Just when the rest of Dallas was thinking that Oak Lawn was on the verge of self-destruction, word of a master plan began to trickle out. Word that a group was forming to work out the developer vs. homeowner dilemma -a group of developers and homeowners with an unbiased outside planner stepping in to help ease the process, to put the pieces together and to be a catalyst. That outside planner is Jack Diamond, an architect from Canada who was discovered by some Oak Lawn activists when he was helping with a study project in Oak Lawn for the University of Texas at Arlington.

The inception of the group, known as the Oak Lawn Forum, was back in May. This month, the group finishes the first of its three-phase planning effort. This initial phase has been for goal-setting – something Diamond says must be completely separated from the mechanics of a project. It was the time when the members of the forum, all with various interests in Oak Lawn, stated what they wanted in the plan. This was also the time for other Oak Lawn residents to speak up and be heard.

During Phase One, there was one public meeting wherein residents -or anyone interested in the area -could pick Diamond’s brain. At the beginning of that meeting, Diamond said that this was the time to “be completely self-centered,” to “not think of your neighbors.” Many took his advice.

The main concern shown at that meeting was height. As a rule, the residents are opposed to tall buildings in their neighborhoods. Period. Another concern was the Katy railroad line that runs through Oak Lawn. Though neighborhood groups admit that transportation is a major problem in the area -congestion, traffic flow, parking – most were opposed to using the abandoned tracks.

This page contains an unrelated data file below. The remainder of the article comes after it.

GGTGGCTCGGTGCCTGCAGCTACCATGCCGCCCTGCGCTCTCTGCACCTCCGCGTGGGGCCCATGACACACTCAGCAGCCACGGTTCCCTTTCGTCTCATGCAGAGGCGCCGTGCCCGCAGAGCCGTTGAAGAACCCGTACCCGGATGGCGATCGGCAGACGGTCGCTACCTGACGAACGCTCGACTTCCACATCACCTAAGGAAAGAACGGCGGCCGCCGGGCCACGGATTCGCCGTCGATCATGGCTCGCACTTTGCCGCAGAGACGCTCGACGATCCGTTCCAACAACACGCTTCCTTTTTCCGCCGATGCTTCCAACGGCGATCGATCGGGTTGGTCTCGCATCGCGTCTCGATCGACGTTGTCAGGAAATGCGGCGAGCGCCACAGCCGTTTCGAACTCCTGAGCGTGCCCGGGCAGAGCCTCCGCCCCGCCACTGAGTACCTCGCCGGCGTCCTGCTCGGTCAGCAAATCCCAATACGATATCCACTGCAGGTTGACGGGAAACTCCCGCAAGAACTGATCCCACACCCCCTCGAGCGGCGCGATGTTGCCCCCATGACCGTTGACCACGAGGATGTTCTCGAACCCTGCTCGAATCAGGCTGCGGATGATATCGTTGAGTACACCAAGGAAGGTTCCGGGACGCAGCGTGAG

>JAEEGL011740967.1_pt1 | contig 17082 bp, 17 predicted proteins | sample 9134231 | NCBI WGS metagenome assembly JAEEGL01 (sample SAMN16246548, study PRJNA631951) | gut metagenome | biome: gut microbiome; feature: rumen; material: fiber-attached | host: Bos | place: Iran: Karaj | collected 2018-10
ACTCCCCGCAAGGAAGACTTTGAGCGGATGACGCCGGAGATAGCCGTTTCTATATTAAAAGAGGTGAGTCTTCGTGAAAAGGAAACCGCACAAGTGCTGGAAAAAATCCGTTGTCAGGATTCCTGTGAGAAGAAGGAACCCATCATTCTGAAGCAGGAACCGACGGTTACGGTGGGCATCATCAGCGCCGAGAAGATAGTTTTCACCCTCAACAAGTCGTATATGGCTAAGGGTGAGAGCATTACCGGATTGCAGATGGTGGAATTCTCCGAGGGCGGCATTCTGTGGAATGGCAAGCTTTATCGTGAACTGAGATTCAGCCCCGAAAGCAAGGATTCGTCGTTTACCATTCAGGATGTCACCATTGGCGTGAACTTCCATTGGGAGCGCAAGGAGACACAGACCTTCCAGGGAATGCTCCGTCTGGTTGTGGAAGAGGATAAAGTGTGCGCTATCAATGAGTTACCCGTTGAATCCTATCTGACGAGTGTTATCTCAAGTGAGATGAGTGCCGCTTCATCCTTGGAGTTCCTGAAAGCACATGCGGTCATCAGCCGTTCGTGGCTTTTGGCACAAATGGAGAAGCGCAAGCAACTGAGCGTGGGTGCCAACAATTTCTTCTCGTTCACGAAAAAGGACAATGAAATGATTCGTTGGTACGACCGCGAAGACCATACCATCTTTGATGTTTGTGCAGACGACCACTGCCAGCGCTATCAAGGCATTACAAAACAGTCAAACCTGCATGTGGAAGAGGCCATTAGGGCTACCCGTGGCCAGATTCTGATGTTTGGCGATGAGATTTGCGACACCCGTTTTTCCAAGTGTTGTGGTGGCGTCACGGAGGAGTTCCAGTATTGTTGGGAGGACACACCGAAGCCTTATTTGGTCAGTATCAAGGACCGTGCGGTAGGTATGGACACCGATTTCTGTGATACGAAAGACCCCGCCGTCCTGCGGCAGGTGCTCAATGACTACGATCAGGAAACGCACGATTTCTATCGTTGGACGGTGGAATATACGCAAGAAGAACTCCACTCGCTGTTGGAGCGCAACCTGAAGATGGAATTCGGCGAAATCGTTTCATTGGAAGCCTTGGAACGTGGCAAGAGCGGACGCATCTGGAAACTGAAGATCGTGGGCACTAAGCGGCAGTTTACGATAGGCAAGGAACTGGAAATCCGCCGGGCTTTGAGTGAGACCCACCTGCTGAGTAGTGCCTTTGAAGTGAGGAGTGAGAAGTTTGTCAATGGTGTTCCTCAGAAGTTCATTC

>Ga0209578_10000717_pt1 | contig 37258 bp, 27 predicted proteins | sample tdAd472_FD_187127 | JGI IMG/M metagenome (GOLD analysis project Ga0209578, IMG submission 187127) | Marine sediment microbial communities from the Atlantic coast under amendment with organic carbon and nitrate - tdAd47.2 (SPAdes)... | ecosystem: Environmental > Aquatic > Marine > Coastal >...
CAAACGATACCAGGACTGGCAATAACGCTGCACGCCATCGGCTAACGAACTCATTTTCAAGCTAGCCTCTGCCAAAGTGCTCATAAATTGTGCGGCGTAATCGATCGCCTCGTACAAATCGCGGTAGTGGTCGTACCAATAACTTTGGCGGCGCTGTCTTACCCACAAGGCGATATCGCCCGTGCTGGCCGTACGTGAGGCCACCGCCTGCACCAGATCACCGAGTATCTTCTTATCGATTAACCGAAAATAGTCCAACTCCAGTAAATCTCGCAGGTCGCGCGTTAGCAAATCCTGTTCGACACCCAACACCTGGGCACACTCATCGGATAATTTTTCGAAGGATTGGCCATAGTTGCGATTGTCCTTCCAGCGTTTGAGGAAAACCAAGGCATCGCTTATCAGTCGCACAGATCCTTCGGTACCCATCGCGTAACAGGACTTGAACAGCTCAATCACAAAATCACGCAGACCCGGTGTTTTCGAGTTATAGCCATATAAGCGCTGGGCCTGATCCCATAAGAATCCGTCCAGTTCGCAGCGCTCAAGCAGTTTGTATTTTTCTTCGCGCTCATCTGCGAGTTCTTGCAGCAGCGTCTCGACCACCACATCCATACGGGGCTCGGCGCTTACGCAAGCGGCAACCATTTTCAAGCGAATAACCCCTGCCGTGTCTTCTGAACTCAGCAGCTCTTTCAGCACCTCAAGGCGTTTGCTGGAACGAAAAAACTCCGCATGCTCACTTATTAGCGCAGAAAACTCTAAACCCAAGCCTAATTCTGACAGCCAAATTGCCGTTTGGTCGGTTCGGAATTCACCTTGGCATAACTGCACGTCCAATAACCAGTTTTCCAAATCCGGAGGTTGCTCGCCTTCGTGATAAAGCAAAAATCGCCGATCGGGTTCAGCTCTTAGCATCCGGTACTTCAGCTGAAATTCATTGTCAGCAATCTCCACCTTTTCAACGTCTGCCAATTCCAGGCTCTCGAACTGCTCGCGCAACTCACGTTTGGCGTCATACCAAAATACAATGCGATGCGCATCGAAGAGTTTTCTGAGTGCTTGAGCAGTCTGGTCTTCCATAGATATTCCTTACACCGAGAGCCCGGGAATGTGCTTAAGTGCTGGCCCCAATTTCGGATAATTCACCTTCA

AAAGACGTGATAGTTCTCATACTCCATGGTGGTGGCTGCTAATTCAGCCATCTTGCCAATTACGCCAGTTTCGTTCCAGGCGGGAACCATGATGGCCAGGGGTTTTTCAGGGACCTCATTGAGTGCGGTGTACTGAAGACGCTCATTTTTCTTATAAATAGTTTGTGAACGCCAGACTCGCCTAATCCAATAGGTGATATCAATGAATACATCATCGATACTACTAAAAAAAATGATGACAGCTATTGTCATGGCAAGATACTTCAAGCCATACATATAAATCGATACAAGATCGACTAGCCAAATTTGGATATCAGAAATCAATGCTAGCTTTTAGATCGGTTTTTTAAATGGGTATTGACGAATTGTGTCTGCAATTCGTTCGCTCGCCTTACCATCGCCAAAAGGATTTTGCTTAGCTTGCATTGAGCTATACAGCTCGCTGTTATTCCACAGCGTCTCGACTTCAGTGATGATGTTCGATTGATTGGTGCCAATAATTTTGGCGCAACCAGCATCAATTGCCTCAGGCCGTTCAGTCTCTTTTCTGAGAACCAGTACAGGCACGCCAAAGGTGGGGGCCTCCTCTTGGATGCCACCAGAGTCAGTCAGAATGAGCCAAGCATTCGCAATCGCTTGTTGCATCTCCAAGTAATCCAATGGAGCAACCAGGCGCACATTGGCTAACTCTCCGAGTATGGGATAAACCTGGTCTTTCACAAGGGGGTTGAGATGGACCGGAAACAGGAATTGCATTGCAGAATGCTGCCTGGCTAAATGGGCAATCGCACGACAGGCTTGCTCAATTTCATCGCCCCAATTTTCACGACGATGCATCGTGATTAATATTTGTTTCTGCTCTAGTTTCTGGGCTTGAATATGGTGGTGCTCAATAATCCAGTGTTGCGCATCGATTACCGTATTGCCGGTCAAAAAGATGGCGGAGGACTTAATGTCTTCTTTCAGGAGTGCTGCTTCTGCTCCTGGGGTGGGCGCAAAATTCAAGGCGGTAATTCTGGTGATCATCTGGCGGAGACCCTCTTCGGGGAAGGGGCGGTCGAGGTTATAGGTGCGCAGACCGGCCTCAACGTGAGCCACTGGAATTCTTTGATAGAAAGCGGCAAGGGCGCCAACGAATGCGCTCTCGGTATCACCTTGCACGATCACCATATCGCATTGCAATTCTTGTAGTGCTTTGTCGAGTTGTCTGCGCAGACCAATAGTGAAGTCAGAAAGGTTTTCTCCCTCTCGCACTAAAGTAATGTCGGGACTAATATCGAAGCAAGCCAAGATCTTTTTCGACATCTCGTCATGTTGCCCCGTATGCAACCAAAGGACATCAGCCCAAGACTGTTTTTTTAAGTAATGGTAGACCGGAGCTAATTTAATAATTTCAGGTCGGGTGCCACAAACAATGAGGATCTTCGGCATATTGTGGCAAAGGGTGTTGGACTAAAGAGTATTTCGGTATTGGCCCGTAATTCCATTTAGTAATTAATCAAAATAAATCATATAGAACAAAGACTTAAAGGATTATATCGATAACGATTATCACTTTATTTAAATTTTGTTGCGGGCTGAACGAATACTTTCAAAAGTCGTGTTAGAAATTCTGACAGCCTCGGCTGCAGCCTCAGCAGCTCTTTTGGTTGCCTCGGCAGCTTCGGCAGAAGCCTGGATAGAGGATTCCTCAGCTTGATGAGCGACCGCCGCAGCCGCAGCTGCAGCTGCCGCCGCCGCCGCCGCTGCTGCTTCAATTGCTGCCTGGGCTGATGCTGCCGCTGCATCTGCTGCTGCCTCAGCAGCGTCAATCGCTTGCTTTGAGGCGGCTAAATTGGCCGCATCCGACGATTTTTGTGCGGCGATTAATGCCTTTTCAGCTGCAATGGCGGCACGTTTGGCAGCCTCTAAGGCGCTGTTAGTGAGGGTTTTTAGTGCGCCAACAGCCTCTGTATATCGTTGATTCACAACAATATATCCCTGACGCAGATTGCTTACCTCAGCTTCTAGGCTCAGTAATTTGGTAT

Many residents are also upset by airport noise at Love Field. Even Diamond admits that this situation is a tough one. “Love Field will not go away,” he says, “but is it going to be expanded or controlled?” One suggestion he has is to gradually phase out the loud aircraft, in order to lessen the financial burden placed on the airlines, while at least beginning to appease the homeowners. The trouble with the situation, he says, is that “both sides are right.” Love Field creates many jobs for the community and is convenient for business travel. On the other hand, it isn’t easy to live with the sound of aircraft booming overhead.

While the various groups were busy throwing out their “selfish” suggestions during Phase One, Diamond was forming some opinions of his own – or at least localizing his preconceptions. Oak Lawn, he says, must become more pedestrian. He says there are places in a city where people want to drive through, hoping that all the traffic lights are synchronized, so they won’t have to stop. Then, he says, there are sections where a motorist will want to slow down, window-shop and people-watch. He says that the area of Knox Street between McKinney Avenue and Travis Street is a perfect example of a slow, attractive pedestrian area. Oak Lawn needs to separate the pedestrian areas and the expressways. Oak Lawn is the ideal place for a pedestrian area.

“What’s been done so far [in Dallas] is with the automobile in mind,” Diamond says. “We need areas with the pedestrian in mind. Another 10 high-rises in the downtown area will not increase Dallas’ chances of becoming a world-class city. Pedestrian areas will. Oak Lawn will. The city has been stereotyped. Oak Lawn can offer a choice.”

After Phase One is complete and the goals are set, the forum will begin working on more tangible specifics. After that phase is completed in April, the city planning commission and the city council will vote on the plan.


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